Re: DSSSL side effect-freeness

Subject: Re: DSSSL side effect-freeness
From: Pierre Mai <dent@xxxxxxxxxxxxxxx>
Date: 28 Jan 1998 18:39:40 +0100
>>>>> "FAC" == Frank A Christoph <christo@xxxxxxxxxxxxxxxxxx> writes:

    FAC> So, recalling that laziness does not mix well with side
    FAC> effects, you can see that there are usually two extremes for
    FAC> a functional language: either it uses CBV and has
    FAC> side-effects, or it uses Need and has no side-effects.
    FAC> Clearly both alternatives have their advantages.

    FAC> But now consider the DSSSL expression language.  In the world
    FAC> I have just drawn, it is a very strange beast indeed: it
    FAC> isn't lazy and it hasn't got any side-effects.  This puts it
    FAC> smack in the middle of two Good Things, yet possessing
    FAC> neither, like a child at Christmas that can't make up its
    FAC> mind about which present to open first.

I'd just like to point out, that there are a number of pure
functional, yet non-lazy (i.e. eager) functional languages, e.g. Opal,
developed locally at the Technical University of Berlin, see

Apart from eagerness being easier to implement, it usually leads to
language implementations that have less state to carry around with
them.  Currently, this _can_ lead to faster execution times and/or
smaller memory footprints than implementations of lazy languages
achieve, although they should theoretically be faster/more

Especially the interaction possibilites with "current-*" in groves
might lead to much state being carried around, though this is only
speculation on my part...

On the whole I rather think, that the decission for eagerness was
probably mostly carried by the arguments for simplicity and/or
compatibility with the Scheme way of things, rather than by
theoretical considerations for speed and equivalence...

Also I wonder if it would not still be possible (even if not really
standard-conformant) to implement DSSSL in a lazy way, and probably
most Style-Sheets would continue to work unchanged...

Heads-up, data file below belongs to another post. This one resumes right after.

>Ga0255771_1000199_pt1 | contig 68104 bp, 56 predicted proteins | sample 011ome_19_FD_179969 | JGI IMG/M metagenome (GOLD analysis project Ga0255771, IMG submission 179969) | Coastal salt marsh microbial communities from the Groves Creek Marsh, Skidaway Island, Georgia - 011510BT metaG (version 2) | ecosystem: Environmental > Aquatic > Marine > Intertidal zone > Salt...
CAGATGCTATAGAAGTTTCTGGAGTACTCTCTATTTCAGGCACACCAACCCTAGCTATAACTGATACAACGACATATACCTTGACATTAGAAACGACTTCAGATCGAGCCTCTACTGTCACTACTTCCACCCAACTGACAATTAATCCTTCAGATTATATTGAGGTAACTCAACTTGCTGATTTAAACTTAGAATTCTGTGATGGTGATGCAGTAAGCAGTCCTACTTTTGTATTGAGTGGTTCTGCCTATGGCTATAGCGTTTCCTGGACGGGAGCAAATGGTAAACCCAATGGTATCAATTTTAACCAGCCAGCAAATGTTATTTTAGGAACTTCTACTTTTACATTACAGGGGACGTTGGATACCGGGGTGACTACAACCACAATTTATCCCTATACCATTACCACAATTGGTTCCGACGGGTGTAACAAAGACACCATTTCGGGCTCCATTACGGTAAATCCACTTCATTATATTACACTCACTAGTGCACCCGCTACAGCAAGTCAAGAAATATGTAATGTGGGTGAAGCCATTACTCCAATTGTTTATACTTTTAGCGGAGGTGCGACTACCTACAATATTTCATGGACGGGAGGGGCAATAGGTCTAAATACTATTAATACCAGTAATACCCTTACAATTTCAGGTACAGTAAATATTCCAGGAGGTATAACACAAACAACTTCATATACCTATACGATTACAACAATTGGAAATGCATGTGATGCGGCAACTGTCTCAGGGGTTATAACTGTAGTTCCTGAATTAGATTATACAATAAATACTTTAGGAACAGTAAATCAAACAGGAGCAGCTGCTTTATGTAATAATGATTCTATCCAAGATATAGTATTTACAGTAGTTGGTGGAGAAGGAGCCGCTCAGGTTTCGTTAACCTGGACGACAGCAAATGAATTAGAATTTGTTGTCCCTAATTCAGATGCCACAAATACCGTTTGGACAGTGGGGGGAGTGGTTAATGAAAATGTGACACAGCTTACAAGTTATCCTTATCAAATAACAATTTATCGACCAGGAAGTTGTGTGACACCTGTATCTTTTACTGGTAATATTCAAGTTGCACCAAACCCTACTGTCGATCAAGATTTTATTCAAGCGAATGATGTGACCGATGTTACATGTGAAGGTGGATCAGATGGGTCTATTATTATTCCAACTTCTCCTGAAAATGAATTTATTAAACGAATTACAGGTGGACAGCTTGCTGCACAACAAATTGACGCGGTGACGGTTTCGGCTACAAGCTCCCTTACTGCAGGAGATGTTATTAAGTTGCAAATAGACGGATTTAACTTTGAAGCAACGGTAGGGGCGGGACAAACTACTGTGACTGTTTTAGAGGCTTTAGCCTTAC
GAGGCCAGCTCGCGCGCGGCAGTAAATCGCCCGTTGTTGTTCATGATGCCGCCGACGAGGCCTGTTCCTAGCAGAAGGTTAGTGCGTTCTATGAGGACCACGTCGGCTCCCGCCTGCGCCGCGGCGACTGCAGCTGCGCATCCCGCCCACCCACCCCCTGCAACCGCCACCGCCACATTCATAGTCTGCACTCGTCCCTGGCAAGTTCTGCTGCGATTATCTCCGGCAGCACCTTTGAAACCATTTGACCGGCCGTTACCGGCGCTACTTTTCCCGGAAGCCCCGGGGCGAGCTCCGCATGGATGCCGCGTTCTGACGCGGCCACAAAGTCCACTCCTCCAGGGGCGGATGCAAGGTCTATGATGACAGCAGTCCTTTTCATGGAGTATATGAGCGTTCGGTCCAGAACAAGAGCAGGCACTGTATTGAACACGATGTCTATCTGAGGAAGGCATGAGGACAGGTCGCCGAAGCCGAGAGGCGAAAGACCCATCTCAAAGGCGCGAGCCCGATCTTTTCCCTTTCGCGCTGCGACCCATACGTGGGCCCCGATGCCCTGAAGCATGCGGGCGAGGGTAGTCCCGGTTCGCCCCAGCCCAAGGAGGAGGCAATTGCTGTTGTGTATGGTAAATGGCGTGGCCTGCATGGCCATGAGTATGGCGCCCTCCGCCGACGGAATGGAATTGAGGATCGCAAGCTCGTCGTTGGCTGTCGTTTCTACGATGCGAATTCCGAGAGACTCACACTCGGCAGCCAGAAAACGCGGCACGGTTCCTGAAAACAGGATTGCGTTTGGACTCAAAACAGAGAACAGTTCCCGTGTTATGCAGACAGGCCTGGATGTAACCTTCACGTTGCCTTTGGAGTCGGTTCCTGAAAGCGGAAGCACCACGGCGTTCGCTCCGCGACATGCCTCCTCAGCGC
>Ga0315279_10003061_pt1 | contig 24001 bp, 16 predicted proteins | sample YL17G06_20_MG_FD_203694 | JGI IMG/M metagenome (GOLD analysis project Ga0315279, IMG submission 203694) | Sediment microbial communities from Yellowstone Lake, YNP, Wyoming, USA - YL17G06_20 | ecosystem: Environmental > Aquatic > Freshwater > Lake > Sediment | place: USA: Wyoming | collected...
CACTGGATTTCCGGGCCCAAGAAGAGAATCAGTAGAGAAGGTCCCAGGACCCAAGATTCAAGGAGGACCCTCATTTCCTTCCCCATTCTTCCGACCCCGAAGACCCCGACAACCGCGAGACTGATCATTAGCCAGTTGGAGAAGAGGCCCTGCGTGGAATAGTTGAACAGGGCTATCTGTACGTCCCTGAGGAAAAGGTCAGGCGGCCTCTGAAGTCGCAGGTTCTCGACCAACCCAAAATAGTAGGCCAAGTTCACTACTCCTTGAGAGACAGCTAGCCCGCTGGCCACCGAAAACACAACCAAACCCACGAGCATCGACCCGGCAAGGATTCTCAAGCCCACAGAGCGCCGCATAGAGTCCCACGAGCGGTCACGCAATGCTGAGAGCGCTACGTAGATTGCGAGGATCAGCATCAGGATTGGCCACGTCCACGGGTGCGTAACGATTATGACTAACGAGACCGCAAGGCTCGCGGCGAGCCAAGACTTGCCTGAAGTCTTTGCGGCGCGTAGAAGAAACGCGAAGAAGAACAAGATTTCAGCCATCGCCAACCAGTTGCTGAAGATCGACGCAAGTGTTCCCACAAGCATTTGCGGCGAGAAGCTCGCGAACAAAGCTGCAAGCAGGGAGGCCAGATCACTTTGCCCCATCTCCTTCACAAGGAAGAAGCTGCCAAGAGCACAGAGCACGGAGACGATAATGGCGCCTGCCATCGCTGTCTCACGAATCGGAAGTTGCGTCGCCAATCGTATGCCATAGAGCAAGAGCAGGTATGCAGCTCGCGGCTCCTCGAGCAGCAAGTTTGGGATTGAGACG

FAC> distributed, though -- and I can't imagine distributed groves
    FAC> being a typical case anyway.

Well, if we look at the corporate world, where large technical
document repositories are being maintained and deployed as IETMs for
example, I would rather think that distributed groves might be heavily

Just my two centieuros...

Regs, Pierre.

Pierre Mai <dent@xxxxxxxxxxxxxxx>
  "Such is life." -- Fiona in "Four Weddings and a Funeral" (UK/1994)

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  • Re: DSSSL side effect-freeness, (continued)
      • Harald Hanche-Olsen - from mail1.ability.netby (8.8.5/8.6.12) with ESMTP id QAA03547Tue, 27 Jan 1998 16:26:24 -0500 (EST)
        • Paul Prescod - from mail1.ability.netby (8.8.5/8.6.12) with ESMTP id TAA10715Tue, 27 Jan 1998 19:42:59 -0500 (EST)
    • Paul Prescod - from mail1.ability.netby (8.8.5/8.6.12) with ESMTP id TAA10659Tue, 27 Jan 1998 19:42:27 -0500 (EST)
    • Frank A. Christoph - from mail1.ability.netby (8.8.5/8.6.12) with ESMTP id AAA12305Wed, 28 Jan 1998 00:06:25 -0500 (EST)
      • Pierre Mai - from mail1.ability.netby (8.8.5/8.6.12) with ESMTP id OAA22416Wed, 28 Jan 1998 14:15:53 -0500 (EST) <=
      • Paul Prescod - from mail1.ability.netby (8.8.5/8.6.12) with ESMTP id RAA24174Wed, 28 Jan 1998 17:19:24 -0500 (EST)
    • W. Eliot Kimber - from mail1.ability.netby (8.8.5/8.6.12) with ESMTP id OAA23003Wed, 28 Jan 1998 14:56:26 -0500 (EST)